I have clocked a significantly lower number of careerist non-Tibetans orbiting around Yakpo in comparison with other Tibet events and initiatives, and I wonder if it has to do with the fact that it is an explicitly Tibetan space, prioritizing exclusively Tibetan artists. There are roles for non-Tibetans, of course, but they are supporting and background roles, and they are mostly other young, creative, New Yorkers of color.
If the space is negotiated by, the boundaries drawn and their transcendence chosen deliberately by multi-cultural, resourceful, creative Tibetans accustomed to negotiating the global, what place is there for the non-Tibetan who wishes to study or in some other way consume us without our consent? For those who position themselves as experts?*
Yakpo illustrates Tibetan capacity and the ways that it is manifesting itself in a new generation of diaspora Tibetans (which, based on my limited observation and knowledge, has an equally dynamic counterpart inside Tibet). The initiative is Tibetan-run and led from start to finish. It normalizes something that should have, in my opinion, never been remarkable in the first place. Yakpo’s success, like the many other Tibetan-led initiatives (Made in Exile -@madeinexile on Instagram- and Studio Tenjung -@studio.tenjung on Instagram- in the arts alone), demonstrate once again that Tibetans do not need others to open doors. We just need other people to get out of the way.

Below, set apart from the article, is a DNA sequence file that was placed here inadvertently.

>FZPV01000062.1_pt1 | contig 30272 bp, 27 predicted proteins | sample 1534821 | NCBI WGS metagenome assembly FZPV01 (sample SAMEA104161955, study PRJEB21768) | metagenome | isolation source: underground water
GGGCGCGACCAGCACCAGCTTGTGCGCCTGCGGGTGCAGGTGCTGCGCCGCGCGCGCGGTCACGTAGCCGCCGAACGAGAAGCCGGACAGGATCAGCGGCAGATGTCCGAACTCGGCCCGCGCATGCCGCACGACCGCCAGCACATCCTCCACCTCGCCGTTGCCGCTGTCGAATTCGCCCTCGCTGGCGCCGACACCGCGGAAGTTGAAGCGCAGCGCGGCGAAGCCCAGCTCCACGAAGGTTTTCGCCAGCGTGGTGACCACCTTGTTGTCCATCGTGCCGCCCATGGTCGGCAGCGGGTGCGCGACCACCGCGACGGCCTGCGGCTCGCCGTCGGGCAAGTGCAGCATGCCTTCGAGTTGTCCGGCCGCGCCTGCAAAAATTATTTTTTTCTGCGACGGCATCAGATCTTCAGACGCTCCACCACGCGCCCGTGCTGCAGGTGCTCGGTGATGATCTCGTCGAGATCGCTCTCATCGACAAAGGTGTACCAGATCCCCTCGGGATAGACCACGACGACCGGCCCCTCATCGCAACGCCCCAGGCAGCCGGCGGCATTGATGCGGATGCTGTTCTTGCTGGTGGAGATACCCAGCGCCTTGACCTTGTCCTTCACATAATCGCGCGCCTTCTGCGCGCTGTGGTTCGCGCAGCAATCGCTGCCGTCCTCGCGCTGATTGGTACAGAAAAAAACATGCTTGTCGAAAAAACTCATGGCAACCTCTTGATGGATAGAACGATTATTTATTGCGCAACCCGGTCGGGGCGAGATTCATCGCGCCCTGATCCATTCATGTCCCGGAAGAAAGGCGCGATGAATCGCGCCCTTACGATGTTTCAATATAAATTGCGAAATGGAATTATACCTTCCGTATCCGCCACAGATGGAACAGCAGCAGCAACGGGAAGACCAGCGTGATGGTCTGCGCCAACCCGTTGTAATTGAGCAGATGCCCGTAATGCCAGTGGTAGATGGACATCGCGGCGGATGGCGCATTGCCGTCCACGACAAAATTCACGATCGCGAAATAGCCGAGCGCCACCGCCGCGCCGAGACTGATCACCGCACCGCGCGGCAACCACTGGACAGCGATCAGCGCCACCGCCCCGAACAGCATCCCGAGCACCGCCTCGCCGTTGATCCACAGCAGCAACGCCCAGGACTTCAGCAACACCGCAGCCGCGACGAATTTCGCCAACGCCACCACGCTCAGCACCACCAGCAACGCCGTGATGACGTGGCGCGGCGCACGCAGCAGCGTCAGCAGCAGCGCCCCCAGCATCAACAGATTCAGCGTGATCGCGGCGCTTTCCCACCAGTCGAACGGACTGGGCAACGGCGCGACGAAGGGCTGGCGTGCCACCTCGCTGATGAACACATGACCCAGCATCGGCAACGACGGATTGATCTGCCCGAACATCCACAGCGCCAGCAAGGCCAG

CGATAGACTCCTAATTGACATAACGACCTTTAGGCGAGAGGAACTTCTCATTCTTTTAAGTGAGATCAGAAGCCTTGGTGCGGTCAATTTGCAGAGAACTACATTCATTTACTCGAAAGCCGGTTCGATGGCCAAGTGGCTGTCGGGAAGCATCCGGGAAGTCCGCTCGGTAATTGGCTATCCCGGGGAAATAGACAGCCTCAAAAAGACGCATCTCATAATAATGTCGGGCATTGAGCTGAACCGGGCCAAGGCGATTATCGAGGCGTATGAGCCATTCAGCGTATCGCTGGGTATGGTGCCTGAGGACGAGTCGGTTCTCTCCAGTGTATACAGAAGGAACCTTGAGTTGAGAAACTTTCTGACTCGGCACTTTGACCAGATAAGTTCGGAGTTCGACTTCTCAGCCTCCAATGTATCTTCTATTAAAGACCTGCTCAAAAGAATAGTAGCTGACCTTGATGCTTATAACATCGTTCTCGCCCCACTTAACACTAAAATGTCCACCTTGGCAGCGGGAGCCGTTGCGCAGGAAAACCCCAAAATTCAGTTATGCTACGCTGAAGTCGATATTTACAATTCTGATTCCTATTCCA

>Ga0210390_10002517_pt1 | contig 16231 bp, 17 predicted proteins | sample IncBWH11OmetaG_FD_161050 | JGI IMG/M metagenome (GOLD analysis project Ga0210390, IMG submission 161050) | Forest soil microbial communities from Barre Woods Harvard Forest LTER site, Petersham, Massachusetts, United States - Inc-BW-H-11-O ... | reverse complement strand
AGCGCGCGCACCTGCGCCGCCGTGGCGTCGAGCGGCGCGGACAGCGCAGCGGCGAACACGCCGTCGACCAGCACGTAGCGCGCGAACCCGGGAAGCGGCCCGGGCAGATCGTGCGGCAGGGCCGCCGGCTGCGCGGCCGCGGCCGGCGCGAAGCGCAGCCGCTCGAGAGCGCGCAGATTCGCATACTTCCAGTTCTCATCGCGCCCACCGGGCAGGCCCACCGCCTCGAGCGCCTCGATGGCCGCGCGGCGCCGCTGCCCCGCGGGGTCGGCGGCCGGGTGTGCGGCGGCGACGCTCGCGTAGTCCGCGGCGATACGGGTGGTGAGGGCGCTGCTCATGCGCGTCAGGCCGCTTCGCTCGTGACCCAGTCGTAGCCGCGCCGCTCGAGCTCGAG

This is just one example of many demonstrating what Tibetan creativity can do. A lesson I first learned during my time as a volunteer and then staff at Machik is that a dedicated group of Tibetans can do anything we choose, in seemingly impossible circumstances.
A group of Tibetan artists curating an exhibit for Tibetan artists truly transcends boundaries. In this exhibition, each artist is who they truly are. Perhaps because art, especially Tibetan art, lends itself to exploration and truth-telling, there is little to no grandstanding or tired tropes in this work. I sincerely look forward to Yakpo’s next exhibition and all future endeavors, and most of all, I wish this for every Tibetan: wandering from room to virtual room, futures reflecting back at them.
*If you are inclined to argue with me or other Tibetans about the existence of such people, please instead see The Costume of Shangri-La: Thoughts on White Privilege, Cultural Appropriation and Anti-Asian Racism by C Michelle Kleisath and enter into dialogue there.